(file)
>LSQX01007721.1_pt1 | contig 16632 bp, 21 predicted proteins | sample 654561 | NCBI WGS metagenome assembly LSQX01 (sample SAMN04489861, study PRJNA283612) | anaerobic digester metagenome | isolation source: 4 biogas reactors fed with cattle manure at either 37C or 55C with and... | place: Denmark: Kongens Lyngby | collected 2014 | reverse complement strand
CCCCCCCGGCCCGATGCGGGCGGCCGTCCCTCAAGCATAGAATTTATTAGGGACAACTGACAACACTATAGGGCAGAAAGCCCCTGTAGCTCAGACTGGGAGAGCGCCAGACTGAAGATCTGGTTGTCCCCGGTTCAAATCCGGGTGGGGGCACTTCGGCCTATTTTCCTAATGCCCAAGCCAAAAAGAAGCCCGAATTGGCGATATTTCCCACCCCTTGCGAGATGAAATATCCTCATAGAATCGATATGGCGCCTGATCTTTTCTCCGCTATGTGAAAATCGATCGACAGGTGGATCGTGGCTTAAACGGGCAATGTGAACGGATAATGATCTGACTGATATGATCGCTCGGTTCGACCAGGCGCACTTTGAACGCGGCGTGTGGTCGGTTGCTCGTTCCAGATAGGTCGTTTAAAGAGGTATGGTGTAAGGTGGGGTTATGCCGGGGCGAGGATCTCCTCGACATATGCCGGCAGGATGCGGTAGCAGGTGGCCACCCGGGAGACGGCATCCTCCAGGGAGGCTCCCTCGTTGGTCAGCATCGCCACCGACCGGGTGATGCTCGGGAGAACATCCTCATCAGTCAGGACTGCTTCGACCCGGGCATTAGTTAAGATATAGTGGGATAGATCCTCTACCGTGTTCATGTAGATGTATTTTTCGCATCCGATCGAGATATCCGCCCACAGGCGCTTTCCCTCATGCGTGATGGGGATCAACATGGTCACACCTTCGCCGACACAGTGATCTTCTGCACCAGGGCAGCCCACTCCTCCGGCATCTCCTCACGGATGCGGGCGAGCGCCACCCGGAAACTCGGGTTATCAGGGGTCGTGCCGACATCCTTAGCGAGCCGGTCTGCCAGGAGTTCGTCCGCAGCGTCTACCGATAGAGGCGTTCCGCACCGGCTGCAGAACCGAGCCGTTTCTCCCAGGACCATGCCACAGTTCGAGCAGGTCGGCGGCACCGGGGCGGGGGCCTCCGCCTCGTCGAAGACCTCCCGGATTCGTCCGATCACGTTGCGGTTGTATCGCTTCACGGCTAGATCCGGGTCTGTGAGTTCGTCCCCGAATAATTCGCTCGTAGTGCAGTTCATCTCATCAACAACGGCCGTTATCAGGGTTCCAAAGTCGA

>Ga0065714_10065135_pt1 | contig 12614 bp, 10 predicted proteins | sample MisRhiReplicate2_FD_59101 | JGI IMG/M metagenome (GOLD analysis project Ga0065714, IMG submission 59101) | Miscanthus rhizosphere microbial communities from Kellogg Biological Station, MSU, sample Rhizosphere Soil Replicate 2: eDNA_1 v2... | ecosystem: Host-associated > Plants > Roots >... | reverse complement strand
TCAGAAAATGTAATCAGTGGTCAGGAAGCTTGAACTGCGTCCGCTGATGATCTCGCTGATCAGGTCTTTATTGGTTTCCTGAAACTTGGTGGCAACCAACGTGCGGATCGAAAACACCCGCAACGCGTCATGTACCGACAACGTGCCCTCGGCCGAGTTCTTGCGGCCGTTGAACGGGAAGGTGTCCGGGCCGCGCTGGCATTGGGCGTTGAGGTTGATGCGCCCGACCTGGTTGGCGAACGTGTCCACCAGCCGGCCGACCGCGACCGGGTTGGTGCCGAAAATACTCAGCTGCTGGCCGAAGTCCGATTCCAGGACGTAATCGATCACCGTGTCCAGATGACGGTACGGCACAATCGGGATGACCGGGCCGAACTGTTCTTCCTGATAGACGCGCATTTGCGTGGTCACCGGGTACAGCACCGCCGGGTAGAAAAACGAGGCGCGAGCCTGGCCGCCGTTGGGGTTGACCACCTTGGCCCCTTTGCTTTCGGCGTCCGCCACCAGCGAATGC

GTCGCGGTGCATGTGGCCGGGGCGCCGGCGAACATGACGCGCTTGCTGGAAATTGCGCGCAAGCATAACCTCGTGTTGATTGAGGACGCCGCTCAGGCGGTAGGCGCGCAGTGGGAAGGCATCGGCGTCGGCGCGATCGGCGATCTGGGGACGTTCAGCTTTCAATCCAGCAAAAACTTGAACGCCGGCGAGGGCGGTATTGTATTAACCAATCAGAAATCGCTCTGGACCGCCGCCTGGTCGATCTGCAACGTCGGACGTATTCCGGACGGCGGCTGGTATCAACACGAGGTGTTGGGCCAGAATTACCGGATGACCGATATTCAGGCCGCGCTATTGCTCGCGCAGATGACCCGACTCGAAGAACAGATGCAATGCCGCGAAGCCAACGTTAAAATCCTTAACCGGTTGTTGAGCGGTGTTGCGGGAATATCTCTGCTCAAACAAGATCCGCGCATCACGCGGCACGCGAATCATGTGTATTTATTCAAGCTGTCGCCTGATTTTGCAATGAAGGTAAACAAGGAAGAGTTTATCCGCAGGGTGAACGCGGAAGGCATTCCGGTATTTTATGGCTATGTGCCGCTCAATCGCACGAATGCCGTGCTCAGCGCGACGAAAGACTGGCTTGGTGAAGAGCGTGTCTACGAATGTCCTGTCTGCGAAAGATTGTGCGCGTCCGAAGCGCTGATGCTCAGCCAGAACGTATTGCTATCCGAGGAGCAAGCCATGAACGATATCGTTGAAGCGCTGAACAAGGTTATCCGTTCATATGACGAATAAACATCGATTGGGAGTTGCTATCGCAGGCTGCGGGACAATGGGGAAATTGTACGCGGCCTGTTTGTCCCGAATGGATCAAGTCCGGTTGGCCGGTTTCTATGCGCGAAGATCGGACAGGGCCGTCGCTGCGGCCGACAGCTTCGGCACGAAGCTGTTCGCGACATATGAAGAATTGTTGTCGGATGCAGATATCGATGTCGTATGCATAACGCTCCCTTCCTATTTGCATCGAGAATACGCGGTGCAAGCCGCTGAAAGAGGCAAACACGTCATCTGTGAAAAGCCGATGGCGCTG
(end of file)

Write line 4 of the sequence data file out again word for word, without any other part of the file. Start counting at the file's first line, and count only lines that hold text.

TCAGAAAATGTAATCAGTGGTCAGGAAGCTTGAACTGCGTCCGCTGATGATCTCGCTGATCAGGTCTTTATTGGTTTCCTGAAACTTGGTGGCAACCAACGTGCGGATCGAAAACACCCGCAACGCGTCATGTACCGACAACGTGCCCTCGGCCGAGTTCTTGCGGCCGTTGAACGGGAAGGTGTCCGGGCCGCGCTGGCATTGGGCGTTGAGGTTGATGCGCCCGACCTGGTTGGCGAACGTGTCCACCAGCCGGCCGACCGCGACCGGGTTGGTGCCGAAAATACTCAGCTGCTGGCCGAAGTCCGATTCCAGGACGTAATCGATCACCGTGTCCAGATGACGGTACGGCACAATCGGGATGACCGGGCCGAACTGTTCTTCCTGATAGACGCGCATTTGCGTGGTCACCGGGTACAGCACCGCCGGGTAGAAAAACGAGGCGCGAGCCTGGCCGCCGTTGGGGTTGACCACCTTGGCCCCTTTGCTTTCGGCGTCCGCCACCAGCGAATGC